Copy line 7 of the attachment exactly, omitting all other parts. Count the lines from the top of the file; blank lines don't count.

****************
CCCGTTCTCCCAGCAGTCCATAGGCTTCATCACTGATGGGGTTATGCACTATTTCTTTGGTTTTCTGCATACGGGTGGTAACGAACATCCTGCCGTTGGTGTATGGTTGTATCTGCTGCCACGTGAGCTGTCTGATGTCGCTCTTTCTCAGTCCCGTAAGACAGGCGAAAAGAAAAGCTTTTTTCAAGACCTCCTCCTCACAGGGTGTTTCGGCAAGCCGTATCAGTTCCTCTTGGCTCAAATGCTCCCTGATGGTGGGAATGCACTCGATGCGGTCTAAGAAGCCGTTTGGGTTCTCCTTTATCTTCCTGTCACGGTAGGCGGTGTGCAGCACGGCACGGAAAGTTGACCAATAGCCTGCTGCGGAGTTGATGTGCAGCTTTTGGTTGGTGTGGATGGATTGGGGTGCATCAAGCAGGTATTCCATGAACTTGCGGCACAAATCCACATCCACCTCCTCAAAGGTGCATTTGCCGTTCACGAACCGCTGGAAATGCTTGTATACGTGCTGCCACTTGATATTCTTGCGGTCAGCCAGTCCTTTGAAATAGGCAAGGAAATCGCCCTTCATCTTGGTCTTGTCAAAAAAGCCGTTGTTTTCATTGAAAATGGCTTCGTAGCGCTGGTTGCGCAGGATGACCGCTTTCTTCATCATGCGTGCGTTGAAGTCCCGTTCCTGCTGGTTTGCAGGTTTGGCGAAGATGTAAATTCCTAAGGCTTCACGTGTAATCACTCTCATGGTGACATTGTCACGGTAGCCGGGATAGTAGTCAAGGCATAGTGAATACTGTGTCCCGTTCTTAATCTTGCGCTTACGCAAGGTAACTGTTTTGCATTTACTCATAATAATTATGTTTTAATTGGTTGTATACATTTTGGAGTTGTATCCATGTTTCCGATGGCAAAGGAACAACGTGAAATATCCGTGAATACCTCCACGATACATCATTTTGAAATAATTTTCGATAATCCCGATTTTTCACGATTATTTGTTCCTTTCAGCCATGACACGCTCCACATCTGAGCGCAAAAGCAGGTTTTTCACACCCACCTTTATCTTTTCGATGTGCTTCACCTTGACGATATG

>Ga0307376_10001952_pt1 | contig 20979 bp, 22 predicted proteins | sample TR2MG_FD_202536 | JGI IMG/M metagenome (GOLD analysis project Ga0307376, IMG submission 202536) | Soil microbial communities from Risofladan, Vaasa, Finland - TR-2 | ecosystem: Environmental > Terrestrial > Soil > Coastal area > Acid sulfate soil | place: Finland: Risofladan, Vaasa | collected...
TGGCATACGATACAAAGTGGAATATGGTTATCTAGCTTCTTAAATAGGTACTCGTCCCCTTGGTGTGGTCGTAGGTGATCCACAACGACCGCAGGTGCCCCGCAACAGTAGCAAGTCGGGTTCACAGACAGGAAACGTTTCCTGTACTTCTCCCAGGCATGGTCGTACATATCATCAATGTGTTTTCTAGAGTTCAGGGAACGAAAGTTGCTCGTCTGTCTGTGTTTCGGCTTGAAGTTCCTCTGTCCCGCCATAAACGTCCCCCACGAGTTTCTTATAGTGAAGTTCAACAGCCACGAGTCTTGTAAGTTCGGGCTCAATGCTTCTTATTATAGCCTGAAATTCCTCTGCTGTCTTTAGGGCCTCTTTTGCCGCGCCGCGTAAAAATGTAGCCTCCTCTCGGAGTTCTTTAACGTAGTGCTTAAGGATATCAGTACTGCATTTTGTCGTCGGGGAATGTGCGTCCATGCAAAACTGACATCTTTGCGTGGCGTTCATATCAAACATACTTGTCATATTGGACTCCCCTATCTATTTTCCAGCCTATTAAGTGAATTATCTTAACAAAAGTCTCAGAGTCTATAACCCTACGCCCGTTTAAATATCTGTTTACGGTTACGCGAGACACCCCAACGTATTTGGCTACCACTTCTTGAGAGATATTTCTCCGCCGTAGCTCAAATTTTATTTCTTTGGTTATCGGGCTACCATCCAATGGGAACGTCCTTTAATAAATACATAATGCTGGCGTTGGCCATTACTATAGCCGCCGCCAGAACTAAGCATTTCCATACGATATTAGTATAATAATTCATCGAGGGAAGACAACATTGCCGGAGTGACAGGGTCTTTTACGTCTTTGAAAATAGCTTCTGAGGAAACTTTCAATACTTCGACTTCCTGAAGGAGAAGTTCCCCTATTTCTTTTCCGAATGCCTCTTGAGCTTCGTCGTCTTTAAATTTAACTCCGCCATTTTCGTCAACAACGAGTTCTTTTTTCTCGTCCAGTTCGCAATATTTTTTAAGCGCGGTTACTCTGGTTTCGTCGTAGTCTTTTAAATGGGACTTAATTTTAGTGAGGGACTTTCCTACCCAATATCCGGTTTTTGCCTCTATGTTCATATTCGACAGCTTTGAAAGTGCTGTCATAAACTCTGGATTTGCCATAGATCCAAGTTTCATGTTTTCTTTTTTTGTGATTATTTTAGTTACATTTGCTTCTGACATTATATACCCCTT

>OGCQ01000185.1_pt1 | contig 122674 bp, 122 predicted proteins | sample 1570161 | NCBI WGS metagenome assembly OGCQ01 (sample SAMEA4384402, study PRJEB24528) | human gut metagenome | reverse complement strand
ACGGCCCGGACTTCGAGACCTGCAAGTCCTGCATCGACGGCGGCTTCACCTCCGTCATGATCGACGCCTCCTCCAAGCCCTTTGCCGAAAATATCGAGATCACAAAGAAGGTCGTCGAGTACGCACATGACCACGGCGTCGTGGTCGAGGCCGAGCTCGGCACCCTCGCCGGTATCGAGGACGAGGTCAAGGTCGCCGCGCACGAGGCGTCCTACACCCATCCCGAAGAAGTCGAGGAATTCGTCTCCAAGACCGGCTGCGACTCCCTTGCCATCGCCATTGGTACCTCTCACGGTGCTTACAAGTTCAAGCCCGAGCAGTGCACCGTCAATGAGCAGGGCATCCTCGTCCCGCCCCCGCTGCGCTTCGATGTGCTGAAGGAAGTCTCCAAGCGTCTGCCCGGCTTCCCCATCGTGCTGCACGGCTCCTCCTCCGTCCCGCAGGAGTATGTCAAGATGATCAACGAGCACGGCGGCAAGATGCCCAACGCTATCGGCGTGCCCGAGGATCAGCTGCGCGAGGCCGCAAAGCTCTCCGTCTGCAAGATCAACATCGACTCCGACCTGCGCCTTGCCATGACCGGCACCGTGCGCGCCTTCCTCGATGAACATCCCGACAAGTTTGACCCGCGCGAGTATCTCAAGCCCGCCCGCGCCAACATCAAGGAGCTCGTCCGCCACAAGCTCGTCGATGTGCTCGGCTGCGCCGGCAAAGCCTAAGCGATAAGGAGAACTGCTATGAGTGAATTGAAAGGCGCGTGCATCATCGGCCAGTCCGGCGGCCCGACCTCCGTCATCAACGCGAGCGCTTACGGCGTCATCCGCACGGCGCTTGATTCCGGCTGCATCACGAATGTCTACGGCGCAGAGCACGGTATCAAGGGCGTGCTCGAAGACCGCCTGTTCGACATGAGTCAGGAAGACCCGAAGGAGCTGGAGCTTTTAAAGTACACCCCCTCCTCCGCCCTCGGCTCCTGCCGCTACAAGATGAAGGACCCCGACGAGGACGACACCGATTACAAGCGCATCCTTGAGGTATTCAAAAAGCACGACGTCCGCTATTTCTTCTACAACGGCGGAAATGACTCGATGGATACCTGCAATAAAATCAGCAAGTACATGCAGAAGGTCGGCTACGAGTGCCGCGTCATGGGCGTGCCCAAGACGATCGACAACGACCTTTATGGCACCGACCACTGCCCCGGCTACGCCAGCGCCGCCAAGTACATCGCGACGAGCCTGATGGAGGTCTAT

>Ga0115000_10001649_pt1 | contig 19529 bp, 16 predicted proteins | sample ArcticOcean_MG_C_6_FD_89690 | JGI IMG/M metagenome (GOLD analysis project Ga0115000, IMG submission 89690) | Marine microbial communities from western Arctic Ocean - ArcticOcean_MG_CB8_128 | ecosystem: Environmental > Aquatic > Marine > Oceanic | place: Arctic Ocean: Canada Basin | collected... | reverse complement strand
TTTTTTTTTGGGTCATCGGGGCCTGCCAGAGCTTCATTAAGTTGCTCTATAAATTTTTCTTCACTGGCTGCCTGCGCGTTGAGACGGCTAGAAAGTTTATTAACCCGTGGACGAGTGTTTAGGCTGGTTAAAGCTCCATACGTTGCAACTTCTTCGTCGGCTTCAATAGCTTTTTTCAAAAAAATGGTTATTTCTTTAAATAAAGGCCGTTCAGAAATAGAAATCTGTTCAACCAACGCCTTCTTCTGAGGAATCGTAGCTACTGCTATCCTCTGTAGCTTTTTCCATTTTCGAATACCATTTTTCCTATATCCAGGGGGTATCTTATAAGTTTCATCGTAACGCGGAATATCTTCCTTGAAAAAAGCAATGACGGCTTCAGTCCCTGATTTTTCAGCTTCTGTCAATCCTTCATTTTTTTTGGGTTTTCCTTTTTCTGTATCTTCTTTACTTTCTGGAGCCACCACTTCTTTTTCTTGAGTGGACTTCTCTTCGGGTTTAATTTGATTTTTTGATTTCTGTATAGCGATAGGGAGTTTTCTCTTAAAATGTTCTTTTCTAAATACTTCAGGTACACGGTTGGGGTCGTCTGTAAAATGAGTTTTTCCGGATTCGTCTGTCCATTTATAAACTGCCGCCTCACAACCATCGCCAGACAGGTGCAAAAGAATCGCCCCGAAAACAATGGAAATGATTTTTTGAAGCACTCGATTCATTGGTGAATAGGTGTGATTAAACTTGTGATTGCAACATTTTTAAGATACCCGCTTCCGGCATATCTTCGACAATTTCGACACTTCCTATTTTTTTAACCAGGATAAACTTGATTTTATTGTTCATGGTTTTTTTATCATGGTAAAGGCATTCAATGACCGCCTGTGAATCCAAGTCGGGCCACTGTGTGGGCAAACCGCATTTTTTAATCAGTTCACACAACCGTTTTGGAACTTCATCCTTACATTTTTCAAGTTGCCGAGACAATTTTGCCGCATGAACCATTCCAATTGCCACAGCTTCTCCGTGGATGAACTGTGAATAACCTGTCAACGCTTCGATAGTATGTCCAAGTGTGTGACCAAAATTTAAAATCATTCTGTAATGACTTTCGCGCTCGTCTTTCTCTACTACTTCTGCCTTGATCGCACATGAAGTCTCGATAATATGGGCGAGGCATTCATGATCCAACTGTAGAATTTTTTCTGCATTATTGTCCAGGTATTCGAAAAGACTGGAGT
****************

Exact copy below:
TTTTTTTTTGGGTCATCGGGGCCTGCCAGAGCTTCATTAAGTTGCTCTATAAATTTTTCTTCACTGGCTGCCTGCGCGTTGAGACGGCTAGAAAGTTTATTAACCCGTGGACGAGTGTTTAGGCTGGTTAAAGCTCCATACGTTGCAACTTCTTCGTCGGCTTCAATAGCTTTTTTCAAAAAAATGGTTATTTCTTTAAATAAAGGCCGTTCAGAAATAGAAATCTGTTCAACCAACGCCTTCTTCTGAGGAATCGTAGCTACTGCTATCCTCTGTAGCTTTTTCCATTTTCGAATACCATTTTTCCTATATCCAGGGGGTATCTTATAAGTTTCATCGTAACGCGGAATATCTTCCTTGAAAAAAGCAATGACGGCTTCAGTCCCTGATTTTTCAGCTTCTGTCAATCCTTCATTTTTTTTGGGTTTTCCTTTTTCTGTATCTTCTTTACTTTCTGGAGCCACCACTTCTTTTTCTTGAGTGGACTTCTCTTCGGGTTTAATTTGATTTTTTGATTTCTGTATAGCGATAGGGAGTTTTCTCTTAAAATGTTCTTTTCTAAATACTTCAGGTACACGGTTGGGGTCGTCTGTAAAATGAGTTTTTCCGGATTCGTCTGTCCATTTATAAACTGCCGCCTCACAACCATCGCCAGACAGGTGCAAAAGAATCGCCCCGAAAACAATGGAAATGATTTTTTGAAGCACTCGATTCATTGGTGAATAGGTGTGATTAAACTTGTGATTGCAACATTTTTAAGATACCCGCTTCCGGCATATCTTCGACAATTTCGACACTTCCTATTTTTTTAACCAGGATAAACTTGATTTTATTGTTCATGGTTTTTTTATCATGGTAAAGGCATTCAATGACCGCCTGTGAATCCAAGTCGGGCCACTGTGTGGGCAAACCGCATTTTTTAATCAGTTCACACAACCGTTTTGGAACTTCATCCTTACATTTTTCAAGTTGCCGAGACAATTTTGCCGCATGAACCATTCCAATTGCCACAGCTTCTCCGTGGATGAACTGTGAATAACCTGTCAACGCTTCGATAGTATGTCCAAGTGTGTGACCAAAATTTAAAATCATTCTGTAATGACTTTCGCGCTCGTCTTTCTCTACTACTTCTGCCTTGATCGCACATGAAGTCTCGATAATATGGGCGAGGCATTCATGATCCAACTGTAGAATTTTTTCTGCATTATTGTCCAGGTATTCGAAAAGACTGGAGT